Postnatal depression is more common than you realise.Between 10% and 20% of women are affected. Some women have very mild symptoms while for others they can be more severe. Many women who suffer from postnatal depression will have relatively time-limited episodes that may last a little longer than ‘baby blues’ but resolve naturally after a few weeks. So most women will not need very much additional help. Click on the postnatal depressionlink for more information.

Say Women

Say Women is based in Glasgow, and provides safe accommodation and related services for young homeless women survivors of sexual abuse and rape/sexual assault. Established in 1996 Say Women has a wealth of knowledge and experience of working with survivors and have been providing high standard training for other services for a number of years. The project is for women aged 16-25 referrals can be phoned on 0141 778 4777 or emailed to saywomen@saywomen.fsnet.co.uk by young women themselves or anyone else.

Over 60s

Everything you need to know about services for older citzens

The first free, easy to use handbook outlining the services to Glasgow’s older citizens is now available. Produced by the Council, Culture and Sport Glasgow, Glasgow Older People Welfare Association, NHS Greater Glasgow and Clyde, plus the West of Scotland Seniors Forum, the Quickguide to Services comprises a wide range of information, including

Health/social care services
Home repairs/safety
Leisure opportunities
The guide is available in six languages, large print and Braille, as well as audio-tape.

Copies are available by phoning 0141 287 0922.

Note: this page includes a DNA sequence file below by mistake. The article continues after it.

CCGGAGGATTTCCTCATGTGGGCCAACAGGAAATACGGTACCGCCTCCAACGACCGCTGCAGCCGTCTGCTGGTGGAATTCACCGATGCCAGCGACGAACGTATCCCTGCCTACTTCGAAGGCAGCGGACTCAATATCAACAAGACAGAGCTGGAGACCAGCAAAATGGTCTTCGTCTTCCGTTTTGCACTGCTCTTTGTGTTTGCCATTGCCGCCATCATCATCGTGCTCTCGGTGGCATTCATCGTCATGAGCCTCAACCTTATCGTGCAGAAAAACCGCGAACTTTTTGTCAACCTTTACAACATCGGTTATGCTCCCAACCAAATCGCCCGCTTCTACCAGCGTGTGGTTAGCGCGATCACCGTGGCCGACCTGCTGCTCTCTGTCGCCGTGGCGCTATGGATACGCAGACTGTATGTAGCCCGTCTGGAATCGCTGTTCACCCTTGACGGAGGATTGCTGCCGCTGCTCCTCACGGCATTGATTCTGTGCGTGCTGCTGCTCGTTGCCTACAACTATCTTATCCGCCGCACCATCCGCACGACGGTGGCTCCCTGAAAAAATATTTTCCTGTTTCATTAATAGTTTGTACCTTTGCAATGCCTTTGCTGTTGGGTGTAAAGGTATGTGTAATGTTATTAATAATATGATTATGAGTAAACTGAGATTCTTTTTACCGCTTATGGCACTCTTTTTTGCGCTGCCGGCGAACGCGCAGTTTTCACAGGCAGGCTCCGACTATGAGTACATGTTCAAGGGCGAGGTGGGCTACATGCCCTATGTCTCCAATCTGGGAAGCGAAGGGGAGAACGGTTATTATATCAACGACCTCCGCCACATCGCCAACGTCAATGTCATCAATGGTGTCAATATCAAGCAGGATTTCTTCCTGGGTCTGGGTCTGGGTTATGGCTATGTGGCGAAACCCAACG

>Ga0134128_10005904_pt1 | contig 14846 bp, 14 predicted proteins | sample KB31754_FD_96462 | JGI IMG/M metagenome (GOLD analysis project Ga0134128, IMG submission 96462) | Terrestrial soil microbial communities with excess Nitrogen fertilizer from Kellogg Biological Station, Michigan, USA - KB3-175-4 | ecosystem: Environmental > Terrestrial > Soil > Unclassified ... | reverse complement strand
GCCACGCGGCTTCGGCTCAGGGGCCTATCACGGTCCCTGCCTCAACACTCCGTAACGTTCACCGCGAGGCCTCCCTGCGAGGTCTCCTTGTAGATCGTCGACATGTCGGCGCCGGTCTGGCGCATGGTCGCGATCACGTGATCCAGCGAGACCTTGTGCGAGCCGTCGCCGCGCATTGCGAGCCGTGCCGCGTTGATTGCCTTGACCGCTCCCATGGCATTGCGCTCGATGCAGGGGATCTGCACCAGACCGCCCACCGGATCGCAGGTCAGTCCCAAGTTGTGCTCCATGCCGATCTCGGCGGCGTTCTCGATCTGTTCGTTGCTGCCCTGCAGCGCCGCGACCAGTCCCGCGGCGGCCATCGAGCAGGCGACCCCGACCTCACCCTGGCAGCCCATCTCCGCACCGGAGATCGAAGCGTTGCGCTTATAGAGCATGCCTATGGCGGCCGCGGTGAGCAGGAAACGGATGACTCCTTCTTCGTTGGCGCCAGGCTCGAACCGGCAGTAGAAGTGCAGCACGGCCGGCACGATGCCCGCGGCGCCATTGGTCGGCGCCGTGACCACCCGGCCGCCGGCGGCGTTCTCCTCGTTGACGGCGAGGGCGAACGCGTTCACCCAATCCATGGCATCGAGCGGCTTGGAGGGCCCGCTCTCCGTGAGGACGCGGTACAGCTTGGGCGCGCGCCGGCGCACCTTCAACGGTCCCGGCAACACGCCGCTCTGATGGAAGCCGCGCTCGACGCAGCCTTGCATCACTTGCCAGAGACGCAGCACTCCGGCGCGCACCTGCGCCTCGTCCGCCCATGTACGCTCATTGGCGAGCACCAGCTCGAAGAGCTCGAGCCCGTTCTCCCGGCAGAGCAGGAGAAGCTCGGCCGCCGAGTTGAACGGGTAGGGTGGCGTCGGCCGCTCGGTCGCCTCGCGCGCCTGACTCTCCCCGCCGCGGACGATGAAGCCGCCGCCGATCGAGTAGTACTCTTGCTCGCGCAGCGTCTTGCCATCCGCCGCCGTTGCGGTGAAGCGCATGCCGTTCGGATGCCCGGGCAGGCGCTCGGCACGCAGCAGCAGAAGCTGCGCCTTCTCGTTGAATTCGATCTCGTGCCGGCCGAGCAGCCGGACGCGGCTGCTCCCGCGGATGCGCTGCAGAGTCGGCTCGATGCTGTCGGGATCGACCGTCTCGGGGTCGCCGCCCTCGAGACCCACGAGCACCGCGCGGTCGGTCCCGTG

Children's Health

Healthy Start 

Healthy start is the new name for the Welfare Food Scheme-instead of milk tokens you will now get Healthy Start vouchers to spend on milk, fresh fruit, fresh vegetables and infant formula. You can also get free vitamin supplements.

For further information go to Healthy Startor contact your Health Visitor on 0141 531 9216.

For a full range of health matters for children please go directly to NHS guide to Childrens’ Health.

Triple P takes the guesswork out of parenting

Every family is different. Yet parents all over the world face problems that are surprisingly similar. Toddler Tantrums. Fighting at home or school. A child who won’t go to bed. Or one who never seems to listen. The issues you deal with in your home affect families everywhere. That’s why Triple P can help. For further information please visit us at Triple Por call: 0800 027 7246.

Skin Care

Melanoma Action and Support Scotland

Sun burn and Scottish weather

Between April and September we get lots of days with a cold wind or breeze and a clear or lightly clouded sky. This can lead to “unexpected” sun burn. Be aware that precautions are needed every day when you are to be outside between 11am and 3pm. Our weather changes rapidly and we need to be ready with sun protection as rain protection. Be prepared. Do not depend upon the SPF in moisturisers or make-up as the application will be too thin and the SPF too low. Sun protection is the very best wrinkle protection.

Further Information>>


The Scottish Abdominal Aortic Aneurysm Screening Programme for Men 65 and over


 The NHS Abdominal Aortic Aneurysm (AAA) screening programme is being introduced from June 2012 after evidence has shown that this should reduce deaths from ruptured AAAs through early detection, appropriate monitoring and treatment. The programme will be fully implemented across NHS Scotland by December 2013 and all 65 year old men will receive an invitation to attend for screening. Those over 65 years can self refer.

Further information >>